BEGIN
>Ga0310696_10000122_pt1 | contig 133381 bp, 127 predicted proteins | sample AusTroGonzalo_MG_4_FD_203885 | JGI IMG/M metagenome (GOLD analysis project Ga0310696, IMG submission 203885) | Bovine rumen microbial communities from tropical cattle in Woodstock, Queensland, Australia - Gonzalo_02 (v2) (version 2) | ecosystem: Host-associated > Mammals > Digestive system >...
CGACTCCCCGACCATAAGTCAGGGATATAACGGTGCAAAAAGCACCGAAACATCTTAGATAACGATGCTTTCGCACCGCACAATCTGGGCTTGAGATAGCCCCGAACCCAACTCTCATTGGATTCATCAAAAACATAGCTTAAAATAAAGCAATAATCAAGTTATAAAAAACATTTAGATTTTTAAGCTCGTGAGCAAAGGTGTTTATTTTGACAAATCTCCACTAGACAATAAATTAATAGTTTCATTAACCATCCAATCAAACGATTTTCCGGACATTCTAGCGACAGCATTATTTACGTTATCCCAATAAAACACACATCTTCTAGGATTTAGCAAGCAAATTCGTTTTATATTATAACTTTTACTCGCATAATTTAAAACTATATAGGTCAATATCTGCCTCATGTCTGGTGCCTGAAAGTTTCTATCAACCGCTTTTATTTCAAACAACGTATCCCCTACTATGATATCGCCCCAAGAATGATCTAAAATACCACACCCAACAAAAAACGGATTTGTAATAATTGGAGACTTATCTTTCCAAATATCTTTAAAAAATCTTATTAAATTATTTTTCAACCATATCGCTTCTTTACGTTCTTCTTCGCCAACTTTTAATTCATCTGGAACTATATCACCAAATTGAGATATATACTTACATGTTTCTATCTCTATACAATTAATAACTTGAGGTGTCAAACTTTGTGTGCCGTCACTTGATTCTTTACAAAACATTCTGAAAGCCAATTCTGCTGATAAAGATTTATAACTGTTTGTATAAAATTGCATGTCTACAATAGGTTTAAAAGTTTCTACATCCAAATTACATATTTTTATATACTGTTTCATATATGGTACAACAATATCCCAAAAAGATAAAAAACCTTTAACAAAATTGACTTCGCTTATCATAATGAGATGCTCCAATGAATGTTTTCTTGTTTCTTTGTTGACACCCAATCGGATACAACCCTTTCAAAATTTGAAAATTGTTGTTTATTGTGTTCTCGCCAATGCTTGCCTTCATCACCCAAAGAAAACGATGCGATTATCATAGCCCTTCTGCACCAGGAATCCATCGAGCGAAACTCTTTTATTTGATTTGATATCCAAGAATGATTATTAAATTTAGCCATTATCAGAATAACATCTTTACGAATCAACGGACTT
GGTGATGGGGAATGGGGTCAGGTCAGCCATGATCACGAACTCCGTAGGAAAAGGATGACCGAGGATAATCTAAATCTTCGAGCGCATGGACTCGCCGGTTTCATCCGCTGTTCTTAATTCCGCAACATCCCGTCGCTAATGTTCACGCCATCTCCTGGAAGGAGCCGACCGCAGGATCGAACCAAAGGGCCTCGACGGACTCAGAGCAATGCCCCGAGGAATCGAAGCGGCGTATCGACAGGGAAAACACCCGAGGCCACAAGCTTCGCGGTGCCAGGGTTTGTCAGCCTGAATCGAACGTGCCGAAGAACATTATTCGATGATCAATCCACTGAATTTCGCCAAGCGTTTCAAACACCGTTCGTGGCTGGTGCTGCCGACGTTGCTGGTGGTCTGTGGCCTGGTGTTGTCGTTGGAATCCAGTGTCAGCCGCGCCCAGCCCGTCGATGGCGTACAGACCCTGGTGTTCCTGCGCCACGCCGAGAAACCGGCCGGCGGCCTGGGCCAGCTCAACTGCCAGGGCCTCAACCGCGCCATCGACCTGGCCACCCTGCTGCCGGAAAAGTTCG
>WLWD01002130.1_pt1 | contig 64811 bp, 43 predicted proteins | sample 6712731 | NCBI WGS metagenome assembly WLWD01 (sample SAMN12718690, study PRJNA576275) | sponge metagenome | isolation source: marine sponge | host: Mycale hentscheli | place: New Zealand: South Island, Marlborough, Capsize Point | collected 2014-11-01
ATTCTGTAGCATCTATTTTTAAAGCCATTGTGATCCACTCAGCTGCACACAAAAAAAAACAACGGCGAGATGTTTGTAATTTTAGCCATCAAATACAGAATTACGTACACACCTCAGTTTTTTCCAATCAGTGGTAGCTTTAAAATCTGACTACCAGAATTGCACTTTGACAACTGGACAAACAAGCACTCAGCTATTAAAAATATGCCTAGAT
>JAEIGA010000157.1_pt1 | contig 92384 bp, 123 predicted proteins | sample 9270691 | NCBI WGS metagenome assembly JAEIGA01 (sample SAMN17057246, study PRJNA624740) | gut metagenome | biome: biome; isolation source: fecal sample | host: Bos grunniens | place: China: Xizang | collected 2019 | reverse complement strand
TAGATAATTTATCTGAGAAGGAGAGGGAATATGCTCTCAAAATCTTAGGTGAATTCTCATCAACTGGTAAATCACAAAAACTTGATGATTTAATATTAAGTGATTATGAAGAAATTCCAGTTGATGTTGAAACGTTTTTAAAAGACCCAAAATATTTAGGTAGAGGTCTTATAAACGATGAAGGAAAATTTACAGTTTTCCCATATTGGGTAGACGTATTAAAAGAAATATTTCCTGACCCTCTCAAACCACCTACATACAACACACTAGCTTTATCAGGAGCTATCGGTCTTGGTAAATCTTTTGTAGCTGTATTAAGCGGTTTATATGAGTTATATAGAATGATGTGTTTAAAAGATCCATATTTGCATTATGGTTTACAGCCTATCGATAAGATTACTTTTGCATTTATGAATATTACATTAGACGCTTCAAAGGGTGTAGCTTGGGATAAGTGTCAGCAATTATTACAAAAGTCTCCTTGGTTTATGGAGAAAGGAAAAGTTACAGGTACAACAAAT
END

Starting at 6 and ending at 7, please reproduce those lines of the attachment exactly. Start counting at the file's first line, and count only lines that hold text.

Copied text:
>JAEIGA010000157.1_pt1 | contig 92384 bp, 123 predicted proteins | sample 9270691 | NCBI WGS metagenome assembly JAEIGA01 (sample SAMN17057246, study PRJNA624740) | gut metagenome | biome: biome; isolation source: fecal sample | host: Bos grunniens | place: China: Xizang | collected 2019 | reverse complement strand
TAGATAATTTATCTGAGAAGGAGAGGGAATATGCTCTCAAAATCTTAGGTGAATTCTCATCAACTGGTAAATCACAAAAACTTGATGATTTAATATTAAGTGATTATGAAGAAATTCCAGTTGATGTTGAAACGTTTTTAAAAGACCCAAAATATTTAGGTAGAGGTCTTATAAACGATGAAGGAAAATTTACAGTTTTCCCATATTGGGTAGACGTATTAAAAGAAATATTTCCTGACCCTCTCAAACCACCTACATACAACACACTAGCTTTATCAGGAGCTATCGGTCTTGGTAAATCTTTTGTAGCTGTATTAAGCGGTTTATATGAGTTATATAGAATGATGTGTTTAAAAGATCCATATTTGCATTATGGTTTACAGCCTATCGATAAGATTACTTTTGCATTTATGAATATTACATTAGACGCTTCAAAGGGTGTAGCTTGGGATAAGTGTCAGCAATTATTACAAAAGTCTCCTTGGTTTATGGAGAAAGGAAAAGTTACAGGTACAACAAAT